"There only remains, then, the position taken by some and without a knowledge of the rules governing in these matters, that chelas sometimes write messages claimed to be from the Masters when they are not. This is an artificial position not supportable by law or rule. It is due to ignorance of what is and what is not chelaship, and also to confusion between grades in discipleship. It has been used as to H.P.B. The false conclusion has first been made that an accepted chela of high grade may become accustomed to dictation given by the Master and then may fall into the false pretense of giving something from himself and pretending it is from the Master. It is impossible. The bond in her case was not of such a character as to be dealt with thus. One instance of it would destroy the possibility of any more communications from the teacher. It may be quite true that probationers now and then have imagined themselves as ordered to say so and so, but that is not the case of an accepted and high chela who is
irrevocably pledged, nor anything like it. This idea, then, ought to be abandoned; it is absurd, contrary to law, to rule, and to what must be the case when such relations are established as existed between H.P.B. and her Masters."
This, and the articles on Mars and Mercury, in connection with a letter of Mr. Judge's published in Lucifer for April, 1893, and to which we shall recur, (6) precipitated what before was concealed, as a catalytic agent produces a chemical reaction. Mr. Sinnett was the first to declare himself openly, which he did in an article entitled "Esoteric Teachings," which he sent to The Path where it ap-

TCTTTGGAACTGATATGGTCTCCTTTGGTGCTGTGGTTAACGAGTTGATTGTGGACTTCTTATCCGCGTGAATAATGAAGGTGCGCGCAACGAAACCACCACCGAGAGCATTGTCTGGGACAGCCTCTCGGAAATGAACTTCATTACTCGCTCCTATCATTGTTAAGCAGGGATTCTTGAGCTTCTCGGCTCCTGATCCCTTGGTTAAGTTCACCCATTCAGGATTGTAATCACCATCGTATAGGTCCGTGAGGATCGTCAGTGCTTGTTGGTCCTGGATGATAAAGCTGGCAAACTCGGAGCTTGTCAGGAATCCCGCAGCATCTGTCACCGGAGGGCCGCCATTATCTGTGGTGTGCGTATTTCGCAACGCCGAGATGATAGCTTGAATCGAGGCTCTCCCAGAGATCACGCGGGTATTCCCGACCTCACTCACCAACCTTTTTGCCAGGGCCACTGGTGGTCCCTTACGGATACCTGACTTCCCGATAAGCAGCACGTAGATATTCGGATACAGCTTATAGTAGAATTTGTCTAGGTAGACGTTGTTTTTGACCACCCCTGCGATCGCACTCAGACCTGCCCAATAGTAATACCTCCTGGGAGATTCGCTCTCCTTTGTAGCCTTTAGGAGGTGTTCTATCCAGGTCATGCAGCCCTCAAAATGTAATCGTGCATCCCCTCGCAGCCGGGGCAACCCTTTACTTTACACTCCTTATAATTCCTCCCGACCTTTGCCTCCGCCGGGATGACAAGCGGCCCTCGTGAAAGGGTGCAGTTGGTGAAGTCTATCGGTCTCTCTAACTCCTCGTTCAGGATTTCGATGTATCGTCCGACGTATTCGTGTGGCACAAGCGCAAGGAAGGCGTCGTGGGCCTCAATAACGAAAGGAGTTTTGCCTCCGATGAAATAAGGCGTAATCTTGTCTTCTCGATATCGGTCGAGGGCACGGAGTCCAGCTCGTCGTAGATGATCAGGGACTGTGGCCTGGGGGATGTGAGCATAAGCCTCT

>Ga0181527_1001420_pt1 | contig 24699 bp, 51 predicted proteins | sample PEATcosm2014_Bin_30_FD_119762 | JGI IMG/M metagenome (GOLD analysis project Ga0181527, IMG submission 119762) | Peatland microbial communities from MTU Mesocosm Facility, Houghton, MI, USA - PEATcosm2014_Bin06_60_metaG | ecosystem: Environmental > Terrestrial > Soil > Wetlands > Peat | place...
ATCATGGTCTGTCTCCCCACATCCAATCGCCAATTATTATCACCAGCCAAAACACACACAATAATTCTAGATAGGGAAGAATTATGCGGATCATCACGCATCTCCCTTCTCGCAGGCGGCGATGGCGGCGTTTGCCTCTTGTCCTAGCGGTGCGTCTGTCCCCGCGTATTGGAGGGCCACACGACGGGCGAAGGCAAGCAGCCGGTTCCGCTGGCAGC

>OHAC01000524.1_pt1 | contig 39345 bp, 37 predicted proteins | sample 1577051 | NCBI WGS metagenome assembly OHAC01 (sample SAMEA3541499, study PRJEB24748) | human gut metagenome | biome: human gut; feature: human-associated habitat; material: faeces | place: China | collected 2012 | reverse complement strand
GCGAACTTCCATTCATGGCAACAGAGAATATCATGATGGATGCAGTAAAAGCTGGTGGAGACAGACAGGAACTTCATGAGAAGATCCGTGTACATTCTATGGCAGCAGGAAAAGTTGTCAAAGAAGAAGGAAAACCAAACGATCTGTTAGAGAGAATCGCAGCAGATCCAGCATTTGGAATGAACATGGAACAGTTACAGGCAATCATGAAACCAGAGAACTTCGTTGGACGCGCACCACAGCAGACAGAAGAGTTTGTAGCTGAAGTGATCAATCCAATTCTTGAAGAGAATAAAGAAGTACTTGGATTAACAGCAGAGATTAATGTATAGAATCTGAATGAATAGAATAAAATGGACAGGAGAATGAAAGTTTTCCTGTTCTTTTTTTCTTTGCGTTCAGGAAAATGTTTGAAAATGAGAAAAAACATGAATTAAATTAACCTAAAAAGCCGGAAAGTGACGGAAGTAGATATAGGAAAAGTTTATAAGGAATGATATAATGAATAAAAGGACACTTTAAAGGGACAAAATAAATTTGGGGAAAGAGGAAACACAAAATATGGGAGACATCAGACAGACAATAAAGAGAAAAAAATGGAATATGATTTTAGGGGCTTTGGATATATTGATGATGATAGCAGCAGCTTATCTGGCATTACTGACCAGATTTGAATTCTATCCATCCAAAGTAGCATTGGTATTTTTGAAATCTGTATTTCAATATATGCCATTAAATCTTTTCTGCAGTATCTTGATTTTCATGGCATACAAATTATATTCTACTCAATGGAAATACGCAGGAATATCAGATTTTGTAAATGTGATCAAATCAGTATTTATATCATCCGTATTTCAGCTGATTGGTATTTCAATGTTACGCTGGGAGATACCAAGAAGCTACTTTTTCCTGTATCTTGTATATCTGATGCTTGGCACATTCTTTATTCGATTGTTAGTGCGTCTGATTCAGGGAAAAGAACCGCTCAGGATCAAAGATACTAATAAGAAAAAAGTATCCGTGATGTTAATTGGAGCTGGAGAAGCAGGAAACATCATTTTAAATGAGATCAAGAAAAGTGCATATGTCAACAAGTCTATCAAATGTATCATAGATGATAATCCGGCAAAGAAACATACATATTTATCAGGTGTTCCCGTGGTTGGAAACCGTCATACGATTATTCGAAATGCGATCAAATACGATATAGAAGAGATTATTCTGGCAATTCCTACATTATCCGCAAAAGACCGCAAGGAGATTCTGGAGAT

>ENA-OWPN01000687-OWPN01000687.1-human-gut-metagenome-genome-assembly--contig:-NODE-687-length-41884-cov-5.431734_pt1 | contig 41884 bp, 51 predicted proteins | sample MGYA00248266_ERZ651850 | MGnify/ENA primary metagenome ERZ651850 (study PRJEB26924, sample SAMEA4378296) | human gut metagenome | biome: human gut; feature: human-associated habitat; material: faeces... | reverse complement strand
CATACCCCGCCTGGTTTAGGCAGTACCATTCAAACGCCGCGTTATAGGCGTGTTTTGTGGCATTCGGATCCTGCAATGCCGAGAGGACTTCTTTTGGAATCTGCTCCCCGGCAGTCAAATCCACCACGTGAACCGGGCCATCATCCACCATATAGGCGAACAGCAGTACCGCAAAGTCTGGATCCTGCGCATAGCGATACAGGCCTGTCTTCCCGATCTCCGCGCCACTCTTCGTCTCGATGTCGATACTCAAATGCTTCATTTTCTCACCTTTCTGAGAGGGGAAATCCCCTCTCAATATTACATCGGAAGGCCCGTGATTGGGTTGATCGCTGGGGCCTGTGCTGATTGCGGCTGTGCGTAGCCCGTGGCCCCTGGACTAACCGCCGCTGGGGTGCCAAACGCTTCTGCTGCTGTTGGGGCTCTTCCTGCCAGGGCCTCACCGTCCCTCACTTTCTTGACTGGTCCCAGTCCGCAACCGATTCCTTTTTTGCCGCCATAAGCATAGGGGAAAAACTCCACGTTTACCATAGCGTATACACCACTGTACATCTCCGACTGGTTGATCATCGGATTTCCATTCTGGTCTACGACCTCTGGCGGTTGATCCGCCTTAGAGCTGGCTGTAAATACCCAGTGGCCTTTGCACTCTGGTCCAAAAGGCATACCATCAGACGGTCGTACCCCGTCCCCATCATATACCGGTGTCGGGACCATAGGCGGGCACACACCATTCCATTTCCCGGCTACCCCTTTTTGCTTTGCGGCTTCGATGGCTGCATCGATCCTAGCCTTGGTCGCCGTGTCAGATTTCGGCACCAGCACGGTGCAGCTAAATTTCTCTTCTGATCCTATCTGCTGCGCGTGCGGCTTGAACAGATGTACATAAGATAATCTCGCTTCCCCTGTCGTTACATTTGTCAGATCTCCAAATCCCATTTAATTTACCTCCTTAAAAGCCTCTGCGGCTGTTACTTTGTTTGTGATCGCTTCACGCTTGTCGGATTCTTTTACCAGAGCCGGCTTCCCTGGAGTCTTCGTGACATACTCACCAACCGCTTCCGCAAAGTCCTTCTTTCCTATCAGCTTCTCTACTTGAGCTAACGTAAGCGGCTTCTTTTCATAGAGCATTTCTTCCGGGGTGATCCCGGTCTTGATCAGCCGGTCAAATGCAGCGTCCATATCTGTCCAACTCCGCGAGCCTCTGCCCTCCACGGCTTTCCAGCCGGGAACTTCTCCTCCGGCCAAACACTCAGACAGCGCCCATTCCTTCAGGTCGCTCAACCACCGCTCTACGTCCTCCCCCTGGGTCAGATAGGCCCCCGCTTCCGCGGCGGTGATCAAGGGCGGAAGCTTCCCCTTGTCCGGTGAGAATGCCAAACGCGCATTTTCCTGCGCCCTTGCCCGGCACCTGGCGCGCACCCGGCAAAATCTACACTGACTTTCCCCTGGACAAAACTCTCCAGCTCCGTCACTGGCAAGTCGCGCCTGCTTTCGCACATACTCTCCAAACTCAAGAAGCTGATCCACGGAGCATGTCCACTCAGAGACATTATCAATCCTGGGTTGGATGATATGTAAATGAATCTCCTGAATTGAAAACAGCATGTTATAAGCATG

(6) See Chapters XX and XXVI.
peared in the number for September, 1893. He also sent copies to Lucifer, where it appeared in the issue for August 15, 1893, and to The Theosophist, in which it appeared for the month of September, 1893. In each case the article was commented on by the editors of the several publications. Mr. Sinnett says:
"Some recent references in The Path to portions of the original esoteric teachings embodied by me in Esoteric Buddhism seem to call for remarks on my part in reply. The line of criticism in question has culminated in an article which appears in The Path for July, entitled 'Mars and Mercury.'
"... The question is one which, on its own merits, will only be of interest within the area of serious Theosophic study; but the controversy that has now arisen really involves some of the deepest questions affecting the future well-being of the Theosophical Society and the progress of the movement....
"For a long time after the publication of Esoteric Buddhism the statement concerning Mars and Mercury remained unchallenged. It scarcely seemed possible that any one imbued with respect for the Masters' teaching could challenge it... In later years when the Secret Doctrine was published by Madame Blavatsky, I found to my great surprise that she had asserted a new view of the planetary chain, altogether at variance with that previously given out,... On the basis of this declaration some Theosophical students have felt bound by their loyalty to Madame Blavatsky to put aside the earlier teachings of the Masters conveyed through myself, and to argue that I misunderstood my instructions.... The really important point developed by the controversy has to do with the question, What was Madame Blavatsky's position really in the occult world,